“You are quite right, Miss Brander,” he said, kindly, “you have taxed your strength too much already, and are looking a mere shadow of what you were two months ago.  You are quite right to take a rest.  I have plenty of assistance, and there is not likely to be such a strain again as that we have lately gone through.  Paris cannot hold out many weeks longer, and after the two failures I feel sure that there will be no more attempts at a sortie, especially as all hopes that an army may come to our relief are now at an end.”

She found it more difficult to tell Cuthbert, but it was not necessary for her to begin the subject, for he noticed at once that she had not the usual nursing-dress on.

“You are going to take a holiday to-day, I suppose?” he said, as she came up to his bedside.

“I am going to take a holiday for some little time,” she said, quietly.  “They can do very well without me now.  Almost all the patients in this ward are convalescent, and I really feel that I need a rest.”

“I am sure you do,” he said, earnestly, “it has been an awful time for you to go through, and you have behaved like a heroine.  A good many of us owe our lives to you, but the work has told on you sadly.  I don’t suppose you know yourself how much.  We shall all miss you at this end of the ward-miss you greatly, but I am sure there is not one who will not feel as I do, glad to know that you are taking a rest after all your work.  Of course you will look in sometimes to see how your patients are progressing.  As for myself I hope I shall be able to come up to see you at the Michauds in another ten days or so.  Now that the doctor has taken to feeding me up I can feel that I am gaining strength every day.”

“You must not hurry, Cuthbert,” she said, gravely.  “You must keep quiet and patient.”

“You are not in your nursing-dress now, Miss Brander, and I decline altogether to be lectured by you.  I have been very good and obedient up to now, but I only bow to lawfully constituted authority, and now I come under the head of convalescent I intend to emancipate myself.”

“I shall not come down here to see you unless I hear good accounts of your conduct,” she said, with an attempt to speak playfully.  “Well, good-bye, Cuthbert.  I hope you will not try to do too much.”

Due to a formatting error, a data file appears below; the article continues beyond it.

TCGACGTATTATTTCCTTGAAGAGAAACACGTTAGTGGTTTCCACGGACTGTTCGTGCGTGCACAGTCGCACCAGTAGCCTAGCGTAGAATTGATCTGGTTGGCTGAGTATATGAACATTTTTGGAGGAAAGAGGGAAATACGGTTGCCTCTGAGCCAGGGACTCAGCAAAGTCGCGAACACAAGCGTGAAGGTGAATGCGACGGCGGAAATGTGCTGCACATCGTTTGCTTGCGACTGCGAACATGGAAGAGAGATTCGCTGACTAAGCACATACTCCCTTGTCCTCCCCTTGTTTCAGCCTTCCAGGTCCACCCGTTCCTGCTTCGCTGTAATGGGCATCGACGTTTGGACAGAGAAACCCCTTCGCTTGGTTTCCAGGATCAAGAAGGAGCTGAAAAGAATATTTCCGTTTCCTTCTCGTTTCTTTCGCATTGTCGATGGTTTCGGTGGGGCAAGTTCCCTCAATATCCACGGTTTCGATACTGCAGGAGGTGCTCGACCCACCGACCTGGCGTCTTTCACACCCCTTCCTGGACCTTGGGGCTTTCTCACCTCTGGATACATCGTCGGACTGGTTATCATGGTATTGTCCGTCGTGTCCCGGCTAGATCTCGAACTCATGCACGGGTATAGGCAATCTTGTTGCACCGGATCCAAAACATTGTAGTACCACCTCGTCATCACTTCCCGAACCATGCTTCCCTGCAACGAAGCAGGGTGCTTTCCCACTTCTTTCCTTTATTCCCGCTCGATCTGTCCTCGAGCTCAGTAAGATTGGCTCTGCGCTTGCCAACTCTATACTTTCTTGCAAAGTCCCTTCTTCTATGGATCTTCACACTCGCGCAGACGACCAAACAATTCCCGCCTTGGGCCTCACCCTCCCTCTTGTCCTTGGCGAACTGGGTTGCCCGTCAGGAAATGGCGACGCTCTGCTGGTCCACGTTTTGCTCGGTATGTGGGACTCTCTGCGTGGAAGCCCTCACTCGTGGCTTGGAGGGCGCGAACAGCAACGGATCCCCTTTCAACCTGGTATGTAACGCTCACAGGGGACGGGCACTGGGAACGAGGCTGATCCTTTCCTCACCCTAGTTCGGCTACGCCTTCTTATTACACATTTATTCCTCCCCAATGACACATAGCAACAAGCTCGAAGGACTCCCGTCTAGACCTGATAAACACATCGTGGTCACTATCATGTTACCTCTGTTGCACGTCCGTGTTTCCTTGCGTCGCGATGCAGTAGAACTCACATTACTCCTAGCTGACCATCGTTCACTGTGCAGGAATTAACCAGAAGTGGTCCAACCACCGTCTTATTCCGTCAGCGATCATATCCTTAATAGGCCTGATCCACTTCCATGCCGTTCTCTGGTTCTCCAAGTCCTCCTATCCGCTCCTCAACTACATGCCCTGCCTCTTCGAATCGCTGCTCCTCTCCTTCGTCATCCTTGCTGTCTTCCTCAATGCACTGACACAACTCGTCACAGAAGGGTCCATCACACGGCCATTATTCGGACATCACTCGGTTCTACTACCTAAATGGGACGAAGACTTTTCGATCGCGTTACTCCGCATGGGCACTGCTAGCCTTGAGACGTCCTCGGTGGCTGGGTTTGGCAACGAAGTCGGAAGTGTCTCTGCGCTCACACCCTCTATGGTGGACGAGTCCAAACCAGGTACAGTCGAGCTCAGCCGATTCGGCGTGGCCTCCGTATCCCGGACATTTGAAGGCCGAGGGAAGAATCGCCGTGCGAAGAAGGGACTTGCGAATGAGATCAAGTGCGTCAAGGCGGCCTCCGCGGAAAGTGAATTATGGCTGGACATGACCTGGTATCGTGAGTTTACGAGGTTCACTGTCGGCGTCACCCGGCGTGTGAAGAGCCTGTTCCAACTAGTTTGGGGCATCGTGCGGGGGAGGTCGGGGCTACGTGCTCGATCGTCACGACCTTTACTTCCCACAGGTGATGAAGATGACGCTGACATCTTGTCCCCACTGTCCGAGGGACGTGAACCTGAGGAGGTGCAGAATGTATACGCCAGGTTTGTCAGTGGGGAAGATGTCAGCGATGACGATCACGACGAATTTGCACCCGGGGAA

“Good-bye, dear, thanks for all your goodness to me,” he said, earnestly, as he held her hand for a moment in his.

“He had no right to call me dear,” Mary thought, almost indignantly, as he left the hospital, “and he does not guess I know why he is longing to be out again.  I almost wonder he has never spoken to me about her.  He would know very well that I should be interested in anything that concerns him, and I think he might have told me.  I suppose he will bring her up some day and introduce her as his wife.  Anyhow I am glad I know about it, and shall be able to take it as a matter of course.”

Mary did not pay another visit to the ambulance.  Now that she had given up her work she felt the reaction, and although she refused to take to her bed she passed her time sitting listless and weak in an easy-chair, paying but slight attention to Madame Michaud’s talk, and often passing the greater part of the day in her own room.

Madame Michaud felt so uneasy about her that she went down to the ambulance and brought up Dr. Swinburne, who scolded Mary for not having sent for him before.  He prescribed tonics, sent her up a dozen of wine from the hospital, ordered her to wrap herself up and sit at an open window for a time each day, and to make an effort to take a turn round the garden as soon as she felt strong enough to do so.

On his return to the ambulance the surgeon said carelessly to Cuthbert, who had now gained sufficient strength to be of considerable use as an assistant in the ward-